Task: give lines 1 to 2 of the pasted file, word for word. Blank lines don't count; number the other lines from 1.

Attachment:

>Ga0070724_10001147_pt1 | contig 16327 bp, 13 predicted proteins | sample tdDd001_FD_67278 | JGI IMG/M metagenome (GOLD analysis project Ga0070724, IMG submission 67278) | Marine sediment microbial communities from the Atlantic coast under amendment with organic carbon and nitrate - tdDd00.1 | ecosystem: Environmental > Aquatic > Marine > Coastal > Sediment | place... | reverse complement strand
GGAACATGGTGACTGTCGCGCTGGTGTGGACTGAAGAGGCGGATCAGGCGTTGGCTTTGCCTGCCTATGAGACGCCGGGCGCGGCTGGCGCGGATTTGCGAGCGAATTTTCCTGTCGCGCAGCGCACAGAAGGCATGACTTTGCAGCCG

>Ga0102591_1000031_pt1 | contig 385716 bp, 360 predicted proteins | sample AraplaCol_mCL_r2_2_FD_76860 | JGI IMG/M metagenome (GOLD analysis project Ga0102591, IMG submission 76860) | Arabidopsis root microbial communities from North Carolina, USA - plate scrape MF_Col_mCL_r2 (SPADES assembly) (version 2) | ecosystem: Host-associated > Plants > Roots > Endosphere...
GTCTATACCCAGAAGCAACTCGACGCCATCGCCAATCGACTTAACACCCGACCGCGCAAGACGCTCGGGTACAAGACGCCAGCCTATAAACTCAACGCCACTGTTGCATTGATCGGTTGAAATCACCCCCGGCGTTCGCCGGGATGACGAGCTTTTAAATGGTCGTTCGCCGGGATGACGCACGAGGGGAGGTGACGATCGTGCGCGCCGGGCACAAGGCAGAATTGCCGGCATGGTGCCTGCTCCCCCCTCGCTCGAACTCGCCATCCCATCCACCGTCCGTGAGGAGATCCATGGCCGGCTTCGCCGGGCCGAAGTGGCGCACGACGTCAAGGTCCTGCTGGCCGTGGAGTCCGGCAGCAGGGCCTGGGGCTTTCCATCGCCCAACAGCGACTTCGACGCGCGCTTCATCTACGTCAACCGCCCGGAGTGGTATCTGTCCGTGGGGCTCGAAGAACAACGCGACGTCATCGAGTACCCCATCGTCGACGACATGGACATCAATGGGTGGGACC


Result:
>Ga0070724_10001147_pt1 | contig 16327 bp, 13 predicted proteins | sample tdDd001_FD_67278 | JGI IMG/M metagenome (GOLD analysis project Ga0070724, IMG submission 67278) | Marine sediment microbial communities from the Atlantic coast under amendment with organic carbon and nitrate - tdDd00.1 | ecosystem: Environmental > Aquatic > Marine > Coastal > Sediment | place... | reverse complement strand
GGAACATGGTGACTGTCGCGCTGGTGTGGACTGAAGAGGCGGATCAGGCGTTGGCTTTGCCTGCCTATGAGACGCCGGGCGCGGCTGGCGCGGATTTGCGAGCGAATTTTCCTGTCGCGCAGCGCACAGAAGGCATGACTTTGCAGCCG